must be in for a mighty big blessing. At least that’s what I keep
telling myself. I hope my thoughts will take root and sprout something
of interest after the ordeal I’ve been through.
What ordeal, you might ask?
Well, after losing five family
members over the course of six months, not to mention my mother going
into a nursing home last May, I honestly didn’t think things could get
I was wrong.
All because of a mole.
What does a mole have to do with
When I received my yearly scan a
few weeks ago, my doctor said I needed one of the critters removed—on
the bottom of my right foot. No big deal, right?
The day of the procedure, right
before the doctor stuck the needle into the sole of my appendage to
numb it from the pain, he said, “You’re not gonna like this.”
I wanted to wave my hand and
say, “Please, I’ve survived more than this, mister,”
but I held my peace, which I normally wouldn’t do.
He plunged the needle into my
foot, and I grunted and groaned, gripping the edge of the table in
front of me. “You weren’t kidding,” I forced between breaths. “That’s
what I call an attention getter.”
I never realized how sensitive
the bottom of a foot is. I suppose that’s why most people are ticklish
I’m glad I kept my mouth shut.
The doctor came back for round
two. It’s a good thing somebody held my big, bony foot down on the
table or I would have kicked him in the chops. Purely by reflex of
He worked on my foot, and I
stared out the window, wondering what I could write about pertaining to
this particular situation.
After he finished sewing me up,
he said, “You did good.”
“You’ve got to be kidding me. I
nearly screamed like a baby.”
“No, I’ve done a lot of these,
and you handled it well. Oh, you might have some trouble walking for a
I nodded and smiled, knowing the
worst was over.
After arriving home, I made my
way upstairs, picked up the phone, and called my big brother. “I’m
“Well, just stay off your feet
and take it easy, Sis.”
“I am. I’m in the office—in my
“Deb, maybe you should stay
downstairs. You have a bedroom down there.”
“I know, but my room is up
here—all the stuff for my writing.” Heaven forbid I be caught without
my tools. That would be as bad as walking around naked.
“Well, just don’t overdo
I waved my hand. “I won’t. In
fact, I’m going to take a nap as soon as we hang up.”
And I did.
A few hours later, I woke to
throbbing, accompanied by burning, in the bottom of my foot. I swung my
legs to the side of the bed, winced, tried to stand, and winced some
more. I fell back on the bed and looked around the dark room. “Honey .
My beloved rushed through the
door. “You okay?”
“Call my brother. I need Mom’s
“Deb, I can help you.”
I shook my head. “No, I don’t
want you to hurt your back.”
My husband murmured in the next
room as he talked to my sibling. Did he call me stubborn?
The phone clinked as he sat it
on the cradle. I cupped my hand around my mouth and hollered. “Is he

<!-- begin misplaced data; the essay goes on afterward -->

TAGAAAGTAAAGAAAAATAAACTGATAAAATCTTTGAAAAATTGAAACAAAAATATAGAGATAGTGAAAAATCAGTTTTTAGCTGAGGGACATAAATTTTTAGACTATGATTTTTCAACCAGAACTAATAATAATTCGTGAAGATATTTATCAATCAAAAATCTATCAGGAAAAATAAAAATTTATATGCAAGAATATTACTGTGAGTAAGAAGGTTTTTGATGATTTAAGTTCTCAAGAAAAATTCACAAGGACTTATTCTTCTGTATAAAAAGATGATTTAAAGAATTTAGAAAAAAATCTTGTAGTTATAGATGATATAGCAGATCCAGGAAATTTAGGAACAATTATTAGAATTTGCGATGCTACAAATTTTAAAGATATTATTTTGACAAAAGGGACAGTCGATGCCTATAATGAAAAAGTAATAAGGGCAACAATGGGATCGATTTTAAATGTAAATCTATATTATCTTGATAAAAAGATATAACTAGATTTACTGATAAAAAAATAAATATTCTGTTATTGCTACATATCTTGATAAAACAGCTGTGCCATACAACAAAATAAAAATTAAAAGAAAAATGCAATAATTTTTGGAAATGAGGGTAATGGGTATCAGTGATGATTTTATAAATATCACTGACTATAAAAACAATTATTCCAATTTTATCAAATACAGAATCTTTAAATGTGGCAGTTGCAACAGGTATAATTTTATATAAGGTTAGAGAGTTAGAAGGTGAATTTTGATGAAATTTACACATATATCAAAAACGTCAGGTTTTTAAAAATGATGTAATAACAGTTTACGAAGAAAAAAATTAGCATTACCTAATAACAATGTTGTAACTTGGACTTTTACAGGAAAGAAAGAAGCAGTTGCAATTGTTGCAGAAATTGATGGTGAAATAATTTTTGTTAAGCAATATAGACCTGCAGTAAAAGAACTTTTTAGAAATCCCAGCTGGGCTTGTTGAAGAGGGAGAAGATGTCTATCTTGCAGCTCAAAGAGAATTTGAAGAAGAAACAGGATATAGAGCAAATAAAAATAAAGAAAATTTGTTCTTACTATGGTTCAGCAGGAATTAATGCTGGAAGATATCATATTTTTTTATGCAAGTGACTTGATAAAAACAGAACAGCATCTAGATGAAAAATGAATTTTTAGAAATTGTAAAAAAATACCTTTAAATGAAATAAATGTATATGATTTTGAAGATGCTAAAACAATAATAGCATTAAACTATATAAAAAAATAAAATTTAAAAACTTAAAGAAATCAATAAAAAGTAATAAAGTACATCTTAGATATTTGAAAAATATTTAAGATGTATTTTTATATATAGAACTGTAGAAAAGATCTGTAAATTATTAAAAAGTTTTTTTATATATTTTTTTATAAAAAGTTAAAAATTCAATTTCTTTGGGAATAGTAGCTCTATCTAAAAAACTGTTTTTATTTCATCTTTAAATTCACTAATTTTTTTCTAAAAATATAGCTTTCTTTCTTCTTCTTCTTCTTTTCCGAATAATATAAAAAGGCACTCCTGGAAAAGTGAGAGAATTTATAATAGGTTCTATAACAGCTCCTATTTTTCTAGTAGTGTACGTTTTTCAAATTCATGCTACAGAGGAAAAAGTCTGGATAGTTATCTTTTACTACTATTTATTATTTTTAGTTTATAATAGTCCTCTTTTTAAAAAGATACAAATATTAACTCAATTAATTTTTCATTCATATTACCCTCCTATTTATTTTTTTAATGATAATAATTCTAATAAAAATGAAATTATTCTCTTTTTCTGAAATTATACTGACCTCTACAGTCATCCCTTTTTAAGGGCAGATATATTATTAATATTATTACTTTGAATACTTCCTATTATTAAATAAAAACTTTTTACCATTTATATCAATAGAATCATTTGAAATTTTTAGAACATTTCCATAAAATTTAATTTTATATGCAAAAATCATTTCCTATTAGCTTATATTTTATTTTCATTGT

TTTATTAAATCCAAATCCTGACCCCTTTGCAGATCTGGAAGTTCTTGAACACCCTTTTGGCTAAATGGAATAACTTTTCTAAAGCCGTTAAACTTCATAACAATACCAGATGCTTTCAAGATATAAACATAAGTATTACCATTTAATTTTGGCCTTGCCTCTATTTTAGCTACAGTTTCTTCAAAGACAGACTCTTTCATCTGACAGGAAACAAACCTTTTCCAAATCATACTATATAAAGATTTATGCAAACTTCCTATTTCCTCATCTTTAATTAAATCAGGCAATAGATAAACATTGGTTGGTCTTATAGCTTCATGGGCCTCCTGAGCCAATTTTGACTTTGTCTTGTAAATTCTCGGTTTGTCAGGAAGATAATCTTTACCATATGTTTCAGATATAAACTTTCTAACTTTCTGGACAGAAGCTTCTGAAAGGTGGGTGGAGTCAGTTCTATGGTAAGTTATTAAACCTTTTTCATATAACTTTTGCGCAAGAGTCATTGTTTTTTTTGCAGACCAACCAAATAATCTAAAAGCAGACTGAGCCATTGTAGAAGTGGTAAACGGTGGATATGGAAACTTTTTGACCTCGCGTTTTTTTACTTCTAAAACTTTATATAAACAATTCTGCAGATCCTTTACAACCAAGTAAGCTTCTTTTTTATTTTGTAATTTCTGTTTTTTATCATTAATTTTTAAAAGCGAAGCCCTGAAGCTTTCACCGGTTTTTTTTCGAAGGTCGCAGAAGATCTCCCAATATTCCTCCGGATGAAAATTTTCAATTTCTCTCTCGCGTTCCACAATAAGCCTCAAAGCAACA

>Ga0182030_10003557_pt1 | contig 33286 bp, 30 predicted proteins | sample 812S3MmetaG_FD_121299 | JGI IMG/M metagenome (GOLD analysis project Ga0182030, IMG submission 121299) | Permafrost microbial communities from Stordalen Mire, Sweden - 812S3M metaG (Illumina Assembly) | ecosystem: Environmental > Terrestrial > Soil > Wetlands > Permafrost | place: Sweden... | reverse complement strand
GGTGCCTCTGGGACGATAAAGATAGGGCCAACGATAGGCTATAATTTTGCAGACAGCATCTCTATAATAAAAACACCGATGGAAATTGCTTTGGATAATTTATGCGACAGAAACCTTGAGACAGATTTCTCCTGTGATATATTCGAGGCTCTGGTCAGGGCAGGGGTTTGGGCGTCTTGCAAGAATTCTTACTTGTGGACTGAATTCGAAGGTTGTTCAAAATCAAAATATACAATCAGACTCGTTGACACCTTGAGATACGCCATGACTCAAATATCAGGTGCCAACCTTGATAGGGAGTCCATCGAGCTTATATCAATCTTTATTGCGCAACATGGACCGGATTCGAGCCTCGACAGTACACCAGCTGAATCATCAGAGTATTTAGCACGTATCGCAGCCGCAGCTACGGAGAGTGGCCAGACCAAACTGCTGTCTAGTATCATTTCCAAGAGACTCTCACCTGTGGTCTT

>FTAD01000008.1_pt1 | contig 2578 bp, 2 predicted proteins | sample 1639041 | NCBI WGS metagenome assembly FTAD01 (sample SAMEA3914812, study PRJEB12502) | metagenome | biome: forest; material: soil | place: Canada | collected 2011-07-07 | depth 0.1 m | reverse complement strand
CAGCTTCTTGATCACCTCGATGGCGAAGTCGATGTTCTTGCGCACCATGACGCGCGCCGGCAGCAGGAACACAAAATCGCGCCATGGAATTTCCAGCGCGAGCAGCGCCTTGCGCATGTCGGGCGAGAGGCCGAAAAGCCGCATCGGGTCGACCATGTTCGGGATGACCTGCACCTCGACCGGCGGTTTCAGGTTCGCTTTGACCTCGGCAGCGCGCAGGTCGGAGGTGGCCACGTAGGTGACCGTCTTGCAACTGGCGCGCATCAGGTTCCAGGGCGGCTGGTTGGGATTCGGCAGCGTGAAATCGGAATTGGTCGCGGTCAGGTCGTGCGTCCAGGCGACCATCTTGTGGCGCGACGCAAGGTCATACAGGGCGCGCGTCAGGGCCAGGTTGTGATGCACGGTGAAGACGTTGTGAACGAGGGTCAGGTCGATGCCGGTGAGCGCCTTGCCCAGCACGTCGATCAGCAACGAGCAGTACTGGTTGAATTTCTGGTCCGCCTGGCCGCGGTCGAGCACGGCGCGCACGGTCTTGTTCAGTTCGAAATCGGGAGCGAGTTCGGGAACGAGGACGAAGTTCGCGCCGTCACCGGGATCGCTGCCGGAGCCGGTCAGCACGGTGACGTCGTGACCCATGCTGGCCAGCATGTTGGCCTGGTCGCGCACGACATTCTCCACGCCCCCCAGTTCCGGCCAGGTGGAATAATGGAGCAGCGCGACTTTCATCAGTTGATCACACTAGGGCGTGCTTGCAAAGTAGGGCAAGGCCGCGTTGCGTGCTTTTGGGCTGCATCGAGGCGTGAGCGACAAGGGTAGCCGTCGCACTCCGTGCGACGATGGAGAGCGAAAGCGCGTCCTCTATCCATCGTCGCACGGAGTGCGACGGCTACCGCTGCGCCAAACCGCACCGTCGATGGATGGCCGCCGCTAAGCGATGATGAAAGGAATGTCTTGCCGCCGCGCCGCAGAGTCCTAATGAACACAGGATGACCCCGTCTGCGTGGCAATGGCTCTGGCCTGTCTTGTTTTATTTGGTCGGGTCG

coming right over?” I lowered my arm, made a fist and released it,
grateful I still had use of my fingers. I could type.
He immerged through the doorway.
“Yeah, why? Do you have to use the bathroom or something?”
Did I ever. My bladder begged
for mercy. Normally I’d tap my right foot at a time like that, but I
couldn’t do that either.
I almost missed my mole.
“I do, but I’ll be fine till he
gets here.” I folded my arms across my chest. “Why is this hurting so
“I don’t know, honey.”
“You think it’s because I’m
“I mean, the mole was big, but
not that big.”
“The doctor apparently dug
deeper than you thought.”
I tapped my finger on my chin. “The man must have something against
“Deb . . .”
“I’m kidding.” As I sat there,
I eyed my foot, wondering what kind of war had really gone on beneath
the white bandage, but I had to leave it covered for twenty-four hours.
Within ten minutes, I heard my
brother thumping up the steps. I’d never been so glad to see his blue
windbreaker and baseball cap as he passed through the door. “Thank you
so much. You’re a lifesaver.”
“It’s okay, but I’m going to
get out of here. Looks like freezing rain’s coming.”
I’m sure there might have been
freezing rain in the forecast somewhere on the planet, but I also knew
my brother. He can’t stand to see me in pain. “Oh, okay—I love you.”
And I did love him. He could have said, “I told you so,” but he didn’t.
My husband gripped my elbow, and
I gripped the sides of the walker. “It’s a good thing I made it
upstairs before the anesthesia wore off.”
“Deb, maybe you should stay in
the bedroom down—”
“No.” The walker clunked as I
made my way to the bathroom. “Everything for my writing is up here.”
As I exited the restroom, my
husband continued as though I’d never left.
“You can take your laptop with
“But then I’ll need my Webster’s
or one of my other books for something.” Clunk. Clunk. Clunk. “I’m
going to my rocker.”
That was a week ago, and I’m
still there. When I changed my bandage, I saw that my doctor made about
a one and a half inch incision, followed by stitches with little black
knots in them. Apparently, he doesn’t like moles either.
And he said I’d have a little
trouble walking? He and I need to have a chat when I get these stitches
Anyway, I’ve noticed many things
while sitting in this room. First, my bookshelves need dusting, as well
as my desktop monitor, and my oriental rug could use a good vacuuming.
Even though I can put some of my weight down on my foot now, I don’t
dare try to vacuum while using a walker. What if my husband came in and
I also discovered I’m a die-hard
writer. Not that I didn’t consider myself one before, but when faced
with this particular situation, when I knew I’d be trapped somewhere, I
chose to be in my office—with my books—the things I loved.
So I guess the mole served its
purpose somewhere along the way, don’t you think?
Oh, I almost forgot to mention
the most important thing of all. Things can always get worse, so I need
to be grateful for the blessings I have. It just so happens that one of
them is writing.